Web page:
MbS also detained a passel of rich Saudis on the pretext of fighting corruption but in reality to consolidate his grip on power. That is really none of the outside world’s business, except for MbS’s other activities, which are pressing hard on what few pillars of stability in the region still exist. The lure for the Trump administration: MBS’s apparent willingness to broker a deal with Israel, which would have been unthinkable only a short time ago. The idea is that the two countries will work together against common enemies, including Iran and Shiite Hezbollah, and in the process crush any faint hopes the Palestinians still have of a possible two-state solution to the Israel-Palestine conflict. Perhaps that will work in the short term. But the chances that that will end the Palestine issue, which stands high in popular opinion in the Arab world but not among governments, are zero.

This smacks of a Rubik’s Cube of ambitions, activities, and arrangements. It can’t possibly work without major, negative consequences, including the risk of yet another major Middle East conflict in which the United States would inevitably be embroiled.

U.S. Interests

It’s hard to understand what the United States gets out of all this. The US has some fundamental interests. It is committed to Israel’s security and preserving the flow of oil (which is not threatened by Iran, which is as dependent as any other regional country on the export of oil). It has pledged to continue the fight against the Islamic State and countering terrorism worldwide (where Saudi Arabia is the chief enabler). It is trying to end the Syrian Civil War. And it is also trying to limit Russian influence in the region, which was made possible by US miscues in Syria, and though Washington has needed Russian assistance against the Islamic State.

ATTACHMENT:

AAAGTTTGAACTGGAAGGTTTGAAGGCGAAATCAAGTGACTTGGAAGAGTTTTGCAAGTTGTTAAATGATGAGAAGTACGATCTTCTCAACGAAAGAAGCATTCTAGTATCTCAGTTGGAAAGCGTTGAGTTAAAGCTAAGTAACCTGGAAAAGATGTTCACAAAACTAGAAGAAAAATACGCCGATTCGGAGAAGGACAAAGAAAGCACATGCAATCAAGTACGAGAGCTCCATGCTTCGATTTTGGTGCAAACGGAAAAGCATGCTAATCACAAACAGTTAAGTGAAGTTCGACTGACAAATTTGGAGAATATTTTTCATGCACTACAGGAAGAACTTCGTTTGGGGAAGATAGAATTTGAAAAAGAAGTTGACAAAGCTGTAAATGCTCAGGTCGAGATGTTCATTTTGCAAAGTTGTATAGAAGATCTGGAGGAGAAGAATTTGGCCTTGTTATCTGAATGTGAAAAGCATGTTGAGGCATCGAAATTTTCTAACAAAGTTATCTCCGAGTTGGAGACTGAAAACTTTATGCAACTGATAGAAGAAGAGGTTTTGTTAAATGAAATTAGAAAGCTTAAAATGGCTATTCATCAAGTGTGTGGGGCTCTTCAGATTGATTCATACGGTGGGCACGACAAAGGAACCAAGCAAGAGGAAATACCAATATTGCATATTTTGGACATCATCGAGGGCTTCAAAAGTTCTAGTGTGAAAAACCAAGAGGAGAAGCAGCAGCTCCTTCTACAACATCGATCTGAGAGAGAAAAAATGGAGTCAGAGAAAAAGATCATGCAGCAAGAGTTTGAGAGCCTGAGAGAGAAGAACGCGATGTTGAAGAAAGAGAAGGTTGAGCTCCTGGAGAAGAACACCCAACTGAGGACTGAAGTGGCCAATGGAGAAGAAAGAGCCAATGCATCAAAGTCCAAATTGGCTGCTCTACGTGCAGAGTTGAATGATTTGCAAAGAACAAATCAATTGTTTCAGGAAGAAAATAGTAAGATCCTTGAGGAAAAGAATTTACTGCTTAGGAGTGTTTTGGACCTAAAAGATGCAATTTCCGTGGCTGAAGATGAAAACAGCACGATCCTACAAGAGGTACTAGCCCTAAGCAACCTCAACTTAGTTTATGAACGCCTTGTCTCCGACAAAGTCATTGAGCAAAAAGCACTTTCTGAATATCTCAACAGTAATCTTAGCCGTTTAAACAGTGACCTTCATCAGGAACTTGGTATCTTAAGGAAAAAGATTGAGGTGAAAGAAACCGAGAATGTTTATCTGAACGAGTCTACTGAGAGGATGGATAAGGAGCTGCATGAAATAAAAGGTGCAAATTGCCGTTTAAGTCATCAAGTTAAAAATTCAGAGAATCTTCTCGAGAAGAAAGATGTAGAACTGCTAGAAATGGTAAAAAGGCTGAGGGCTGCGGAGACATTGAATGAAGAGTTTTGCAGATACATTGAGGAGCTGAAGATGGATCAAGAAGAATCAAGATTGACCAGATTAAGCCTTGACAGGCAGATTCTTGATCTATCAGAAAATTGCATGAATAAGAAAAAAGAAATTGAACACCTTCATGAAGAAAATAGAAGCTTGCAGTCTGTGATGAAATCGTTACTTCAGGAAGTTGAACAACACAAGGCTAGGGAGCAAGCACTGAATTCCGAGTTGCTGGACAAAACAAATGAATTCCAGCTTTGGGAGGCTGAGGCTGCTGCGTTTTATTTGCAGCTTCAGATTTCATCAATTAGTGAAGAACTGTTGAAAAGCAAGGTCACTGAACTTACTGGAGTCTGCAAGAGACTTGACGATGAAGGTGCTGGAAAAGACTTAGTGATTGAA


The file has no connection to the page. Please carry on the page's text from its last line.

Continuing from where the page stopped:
Aligning U.S. policy more closely with MbS’s ambitions is not only messy, it can be a recipe for another major conflict in the region and a further assault on US interests. What happened exactly 15 years ago seems to be happening again. Some of the same people in Washington—government, media, think tanks—who led the charge against Saddam’s Iraq in 2002-3 are again involved this time, only the target is different. And the so-called adult leadership in the Trump administration, replacing those who drove the nation into war in Iraq, appears to be mesmerized by the bogeyman of Iran far beyond any inherent threat it poses to its neighborhood and certainly to the United States.